Sep 18, 2015
Professor David Eisenberg

In Nature researchers led by UCLA Professor David Eisenberg and Tamir Gonen (HHMI Janelia) offer closest look yet at core of α-synuclein aggregates.  

The paper titled “Structure of the toxic core of α-synuclein from invisible crystals” was published in the September 9th online issue of the prestigious scientific journal. The research is receiving attention and accolades in the press:

Excerpt from ALZFORUM:
 
Electron Microscope Yields Finer Structure of α-Synuclein, Aβ Fibrils
 
Protein aggregates associated with neurodegenerative disease have stubbornly resisted researchers’ efforts to get a good look at them. They refuse to crystallize well or yield to standard spectroscopic techniques. Now, advances in electron microscopy methods are forcing these molecules to give up their secrets. In the September 24 issue of Nature (published online on September 9), researchers led by David Eisenberg at the University of California, Los Angeles, and Tamir Gonen at the Howard Hughes Medical Institute’s Janelia Research Campus in Ashburn, Virginia, offer the closest look yet at the core of α-synuclein aggregates.  The researchers made microscopic crystals from the peptides and used a relatively new technique called micro-electron diffraction to map them down to atomic resolution. Commenters called the work a tour de force.
 
“[These] structures are the first to be determined by micro-electron diffraction from a molecule of previously unknown structure,” noted Yifan Cheng at the University of California, San Francisco, in an accompanying Nature commentary. Others were similarly impressed. “To obtain a structure of this quality from a peptide material with such tiny crystals is a remarkable feat, and will probably serve as the model for many other studies,” Gregory Petsko at Weill Cornell Medical College in New York told Alzforum. Tim Bartels at Brigham and Women’s Hospital, Boston, agreed, “The resolution here is unprecedented.”
 
Image caption: β-Sheet Steric Zipper - Two views of the core portion of α-synuclein: looking down the fibril (top), and from the side (bottom). [Courtesy of Rodriguez et al., Nature.]
 
Read full ALZFORUM article here.
 
Excerpt from C&EN News (by Stu Borman):
 
Electron Diffraction Technique Reveals Structure Of Vanishingly Small Protein Crystals
 
Structural Biology: MicroED yields new information about Parkinson’s aggregates
 
To determine the high-resolution structure of some biomolecules, scientists use the well-established technique X-ray crystallography. But for that century-old method to work, they must first grow large crystals of the substances—one-tenth of a millimeter thick and larger, in most cases. Some biomolecules, however, are difficult to work with and form crystals that are too small to analyze this way.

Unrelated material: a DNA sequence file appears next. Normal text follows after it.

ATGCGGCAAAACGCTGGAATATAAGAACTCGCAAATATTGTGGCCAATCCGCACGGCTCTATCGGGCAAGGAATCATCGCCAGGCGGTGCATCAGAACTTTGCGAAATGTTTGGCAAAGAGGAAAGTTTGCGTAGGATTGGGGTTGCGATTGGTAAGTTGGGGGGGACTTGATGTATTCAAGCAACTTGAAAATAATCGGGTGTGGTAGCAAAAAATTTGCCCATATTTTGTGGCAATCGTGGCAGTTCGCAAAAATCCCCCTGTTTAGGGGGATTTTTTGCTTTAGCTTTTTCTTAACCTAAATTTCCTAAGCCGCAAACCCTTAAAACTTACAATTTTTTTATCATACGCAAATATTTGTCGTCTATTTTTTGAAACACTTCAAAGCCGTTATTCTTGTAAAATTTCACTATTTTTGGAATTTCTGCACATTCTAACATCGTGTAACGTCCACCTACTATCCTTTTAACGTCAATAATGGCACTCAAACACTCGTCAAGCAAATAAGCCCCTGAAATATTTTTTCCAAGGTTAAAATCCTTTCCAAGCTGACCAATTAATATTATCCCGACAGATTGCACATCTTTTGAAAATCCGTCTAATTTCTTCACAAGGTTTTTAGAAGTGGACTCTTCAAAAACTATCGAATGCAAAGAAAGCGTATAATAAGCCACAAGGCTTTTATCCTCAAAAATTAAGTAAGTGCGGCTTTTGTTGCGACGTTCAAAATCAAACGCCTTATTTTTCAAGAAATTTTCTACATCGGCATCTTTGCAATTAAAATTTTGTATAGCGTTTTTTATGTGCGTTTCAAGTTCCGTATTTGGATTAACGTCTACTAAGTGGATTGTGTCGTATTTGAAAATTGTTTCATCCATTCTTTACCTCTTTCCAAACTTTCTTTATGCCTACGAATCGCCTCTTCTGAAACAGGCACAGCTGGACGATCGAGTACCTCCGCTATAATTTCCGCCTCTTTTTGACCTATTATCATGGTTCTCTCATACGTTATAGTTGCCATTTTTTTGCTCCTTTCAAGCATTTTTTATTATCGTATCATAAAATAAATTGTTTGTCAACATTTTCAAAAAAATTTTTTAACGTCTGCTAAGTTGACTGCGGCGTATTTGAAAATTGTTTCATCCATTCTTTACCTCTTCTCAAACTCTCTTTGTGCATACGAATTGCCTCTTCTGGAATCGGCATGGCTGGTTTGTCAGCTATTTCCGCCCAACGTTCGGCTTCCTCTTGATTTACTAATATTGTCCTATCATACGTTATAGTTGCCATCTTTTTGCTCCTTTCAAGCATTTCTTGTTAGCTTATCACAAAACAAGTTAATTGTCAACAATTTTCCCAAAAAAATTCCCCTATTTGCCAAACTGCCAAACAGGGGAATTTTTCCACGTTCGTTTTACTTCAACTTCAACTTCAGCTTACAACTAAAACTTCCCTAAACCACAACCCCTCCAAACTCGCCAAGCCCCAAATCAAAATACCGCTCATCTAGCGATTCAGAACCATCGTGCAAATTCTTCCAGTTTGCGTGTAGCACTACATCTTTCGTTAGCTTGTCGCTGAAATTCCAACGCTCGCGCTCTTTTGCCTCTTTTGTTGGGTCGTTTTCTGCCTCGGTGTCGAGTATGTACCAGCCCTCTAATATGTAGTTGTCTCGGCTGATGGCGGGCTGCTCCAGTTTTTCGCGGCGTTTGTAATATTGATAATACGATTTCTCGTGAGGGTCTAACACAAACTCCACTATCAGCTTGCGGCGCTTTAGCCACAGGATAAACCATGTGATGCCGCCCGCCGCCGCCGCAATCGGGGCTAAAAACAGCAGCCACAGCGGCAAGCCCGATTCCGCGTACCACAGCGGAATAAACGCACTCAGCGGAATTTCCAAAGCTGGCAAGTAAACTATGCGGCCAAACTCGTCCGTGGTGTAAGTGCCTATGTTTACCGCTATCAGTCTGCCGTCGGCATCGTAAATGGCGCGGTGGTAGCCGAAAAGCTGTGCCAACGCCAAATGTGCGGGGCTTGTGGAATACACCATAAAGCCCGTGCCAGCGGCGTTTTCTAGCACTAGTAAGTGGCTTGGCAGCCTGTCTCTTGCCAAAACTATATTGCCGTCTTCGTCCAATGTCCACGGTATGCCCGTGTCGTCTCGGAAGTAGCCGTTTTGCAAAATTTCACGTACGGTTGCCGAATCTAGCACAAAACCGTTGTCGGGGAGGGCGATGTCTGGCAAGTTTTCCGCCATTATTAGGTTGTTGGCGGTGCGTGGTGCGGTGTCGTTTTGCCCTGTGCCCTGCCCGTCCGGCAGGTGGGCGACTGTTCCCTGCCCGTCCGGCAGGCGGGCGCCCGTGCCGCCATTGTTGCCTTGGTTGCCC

A report now shows that a technique called microED (microelectron diffraction) can determine the structures of biomolecules at atomic resolution by probing crystals with only about one-millionth the volume of those needed for X-ray crystallography. In the study, Tamir Gonen of Howard Hughes Medical Institute’s Janelia Research Campus; David S. Eisenberg of the University of California, Los Angeles; and coworkers used microED to determine the structures of aggregates of two peptides from α-synuclein that play key roles in Parkinson’s disease (Nature 2015, DOI: 10.1038/nature15368).
 
The structures they obtained are similar to those uncovered by research teams studying amyloid-forming peptides involved in other neurodegenerative diseases, notes Michel Goedert of the Medical Research Council Laboratory of Molecular Biology (MRC LMB), in Cambridge, England, in a Nature commentary. But they also provide new information that could aid in the development of potential agents to fight Parkinson’s that inhibit α-synuclein aggregate formation.
 
X-ray crystallography requires relatively large crystals because X-rays quickly damage small ones, destroying samples before they can be analyzed effectively. X-ray free-electron laser (XFEL) diffraction instruments use ultrafast pulses that can analyze crystals about one-thousandth the volume of those probed by conventional X-ray crystallography, but XFEL instruments are rare and expensive to use. Single-particle cryoelectron microscopy, which has become increasingly popular in recent years, doesn’t require crystals at all but is limited to analyzing only large biomolecules.
 
Image caption: Model depicts the structure of an aggregate formed by two peptides and a linking sequence from α-synuclein. MicroED determined structures of aggregates of the two peptides from tiny crystals.  Credit: Courtesy of David Eisenberg and coworkers.
 
Read full C&EN News article here.
 
To learn more about Prof. Eisenberg's research visit his website.